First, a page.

Why Telling Your Story Matters
Those who lead school districts know that the bulk of the workday is spent helping principals navigate difficult situations, making sure all buildings are operating effectively and securely, and meeting the demands of teachers, students, parents, staff, the board of education, and of course, the community.
Is that work important? Absolutely. But brewing around school leaders is a bigger issue; one that has jolted K12 educational institutions into new territory. Increased competition and the demand of parents to have school choices for their children, have created an environment where districts have to compete to get and retain students living within their boundaries.
To engage parents looking for the best choice is no easy task. That’s where storytelling comes in.
WHY TELL YOUR STORIES?
Storytelling is one of the most powerful ways to communicate a brand’s values. Making a human connection through a story – rather than a recital of facts and offerings – provides the opportunity for families to connect with an intriguing, authentic narrative and a strategic message that enhances the brand, family relationships, and overall organization.
Your stories help differentiate your district by creating a sense of connection and understanding that communicates your advantage far beyond the general concepts of education, the classroom, and test scores.
People connect to stories. In many ways, stories allow you to communicate information about your district that audiences might ignore if placed in traditional marketing communications or worse yet, never communicated at all.
Your audiences will see beyond a standard list of status quo educational offerings and athletic programs and know that your district has something more to offer.
People will likely want to align themselves with your district because your values seem to align with their own—giving you opportunities to build a great sense of community pride and become a destination district by deepening relationships and connections with existing student families and developing relationships with potential ones.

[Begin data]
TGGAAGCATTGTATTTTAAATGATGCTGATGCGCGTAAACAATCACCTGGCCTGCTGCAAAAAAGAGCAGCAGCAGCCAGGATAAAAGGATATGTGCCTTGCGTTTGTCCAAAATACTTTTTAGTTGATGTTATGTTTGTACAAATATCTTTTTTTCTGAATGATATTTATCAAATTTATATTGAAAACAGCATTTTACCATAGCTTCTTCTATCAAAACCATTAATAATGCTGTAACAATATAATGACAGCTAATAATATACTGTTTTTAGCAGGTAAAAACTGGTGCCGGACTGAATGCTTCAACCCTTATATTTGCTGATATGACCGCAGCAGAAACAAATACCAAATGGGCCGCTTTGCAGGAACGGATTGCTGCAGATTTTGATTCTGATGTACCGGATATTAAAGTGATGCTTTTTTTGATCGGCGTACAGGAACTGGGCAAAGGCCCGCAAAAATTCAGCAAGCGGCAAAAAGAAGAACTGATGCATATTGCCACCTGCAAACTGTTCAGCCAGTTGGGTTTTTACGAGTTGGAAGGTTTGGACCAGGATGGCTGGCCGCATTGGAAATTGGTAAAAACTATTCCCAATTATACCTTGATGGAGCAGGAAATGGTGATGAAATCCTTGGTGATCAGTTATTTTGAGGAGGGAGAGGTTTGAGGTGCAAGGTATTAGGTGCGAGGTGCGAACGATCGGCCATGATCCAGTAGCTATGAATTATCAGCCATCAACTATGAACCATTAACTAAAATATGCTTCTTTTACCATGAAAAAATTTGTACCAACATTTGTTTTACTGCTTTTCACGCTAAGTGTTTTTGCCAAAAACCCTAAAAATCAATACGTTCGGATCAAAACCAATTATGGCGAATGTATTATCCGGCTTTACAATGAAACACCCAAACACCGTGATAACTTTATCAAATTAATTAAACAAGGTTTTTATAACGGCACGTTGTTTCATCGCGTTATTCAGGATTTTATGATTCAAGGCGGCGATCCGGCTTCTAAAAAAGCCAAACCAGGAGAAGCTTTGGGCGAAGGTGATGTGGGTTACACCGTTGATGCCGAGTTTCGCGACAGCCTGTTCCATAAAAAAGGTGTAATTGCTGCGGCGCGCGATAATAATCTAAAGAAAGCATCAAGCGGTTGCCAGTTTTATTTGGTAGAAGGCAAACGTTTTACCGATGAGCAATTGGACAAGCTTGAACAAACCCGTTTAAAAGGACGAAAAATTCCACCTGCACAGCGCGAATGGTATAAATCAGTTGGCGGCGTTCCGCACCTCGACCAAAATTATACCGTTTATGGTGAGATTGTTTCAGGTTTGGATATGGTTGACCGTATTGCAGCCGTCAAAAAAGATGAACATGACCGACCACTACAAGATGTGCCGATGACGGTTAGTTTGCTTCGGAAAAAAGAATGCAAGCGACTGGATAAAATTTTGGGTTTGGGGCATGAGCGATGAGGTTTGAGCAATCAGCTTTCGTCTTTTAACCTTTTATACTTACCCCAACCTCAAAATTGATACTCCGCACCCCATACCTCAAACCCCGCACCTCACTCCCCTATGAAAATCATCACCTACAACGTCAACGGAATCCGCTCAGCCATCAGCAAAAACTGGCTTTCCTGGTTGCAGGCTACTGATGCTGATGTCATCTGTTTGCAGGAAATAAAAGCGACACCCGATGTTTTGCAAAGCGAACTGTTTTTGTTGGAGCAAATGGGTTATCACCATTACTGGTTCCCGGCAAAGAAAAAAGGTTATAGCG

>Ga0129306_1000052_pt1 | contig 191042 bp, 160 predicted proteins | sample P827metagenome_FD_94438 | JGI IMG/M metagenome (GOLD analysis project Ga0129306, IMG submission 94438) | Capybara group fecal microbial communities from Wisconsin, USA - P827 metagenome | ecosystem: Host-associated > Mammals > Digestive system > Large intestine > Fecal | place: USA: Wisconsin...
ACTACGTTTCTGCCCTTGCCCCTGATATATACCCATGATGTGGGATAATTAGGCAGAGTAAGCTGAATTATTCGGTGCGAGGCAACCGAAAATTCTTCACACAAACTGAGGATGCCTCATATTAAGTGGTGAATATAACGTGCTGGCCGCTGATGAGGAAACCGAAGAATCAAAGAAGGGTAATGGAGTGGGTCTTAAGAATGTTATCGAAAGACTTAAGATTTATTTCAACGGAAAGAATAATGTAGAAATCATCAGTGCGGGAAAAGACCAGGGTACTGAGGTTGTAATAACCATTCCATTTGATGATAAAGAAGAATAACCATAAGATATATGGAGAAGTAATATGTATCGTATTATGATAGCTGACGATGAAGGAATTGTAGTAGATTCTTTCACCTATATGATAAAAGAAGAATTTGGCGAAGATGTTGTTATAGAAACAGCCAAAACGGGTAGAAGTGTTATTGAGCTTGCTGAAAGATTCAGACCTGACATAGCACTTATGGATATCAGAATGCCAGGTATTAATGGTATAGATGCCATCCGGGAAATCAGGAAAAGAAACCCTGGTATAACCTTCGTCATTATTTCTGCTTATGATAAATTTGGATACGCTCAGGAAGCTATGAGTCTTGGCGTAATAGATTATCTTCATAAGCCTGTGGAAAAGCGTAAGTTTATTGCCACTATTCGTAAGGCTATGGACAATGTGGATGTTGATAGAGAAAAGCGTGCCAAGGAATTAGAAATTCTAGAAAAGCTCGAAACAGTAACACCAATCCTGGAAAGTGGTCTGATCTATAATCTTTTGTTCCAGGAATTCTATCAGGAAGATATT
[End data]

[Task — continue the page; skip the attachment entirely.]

Recently, you may have seen more school districts invest in the power of brand. As parents continue to demand education options and competition for students increases, the sea of sameness does not allow districts to stand out – logos and web sites, similar mission statements, similar offerings. It’s time for an awakening of sorts. As we work with school districts, we’ve seen how the power of finding your brand stories can frame the definition of who you are and what you need to communicate to families. We’re helping schools redefine their brands, and storytelling is at the heart of it all.
So, why aren’t you telling your story?
Every school has a story to tell, but have you ever been able to put your finger on what yours is (or should be)?
It’s probably easier than you think, and your story can practically write itself. So, how can you get started?
DISCOVER THE STORIES
Start with your teachers. Engage them in sharing their favorite experiences and encounters from the classroom. Look for the emotional connection – how the student overcame an obstacle, not how he or she learned a key piece of curriculum to become better prepared for an upcoming standardized test.
Don’t stop with one. There are many chapters and layers to your brand and your success. Keep looking for them.
Find the stories that connect with your mission and vision for student success, then use them to convey key attributes of your brand. Are students in your district consistently giving back to the community? Do student-athletes work hard both on and off the court or field? Do you have teachers that consistently go above and beyond? Of course you do. Find your theme and tell stories that support it over and over again.
SUCCESSFULLY SHARE THEM
Take care to articulate the story well. Include the emotion or element of humanity that will resonate with your audience.
…but keep it short and sweet. An impactful story is one that can be easily remembered and re-told. Focus on the problem, the solution, and student success.
If you need help telling a compelling story—or help finding a strong story to tell—contact us.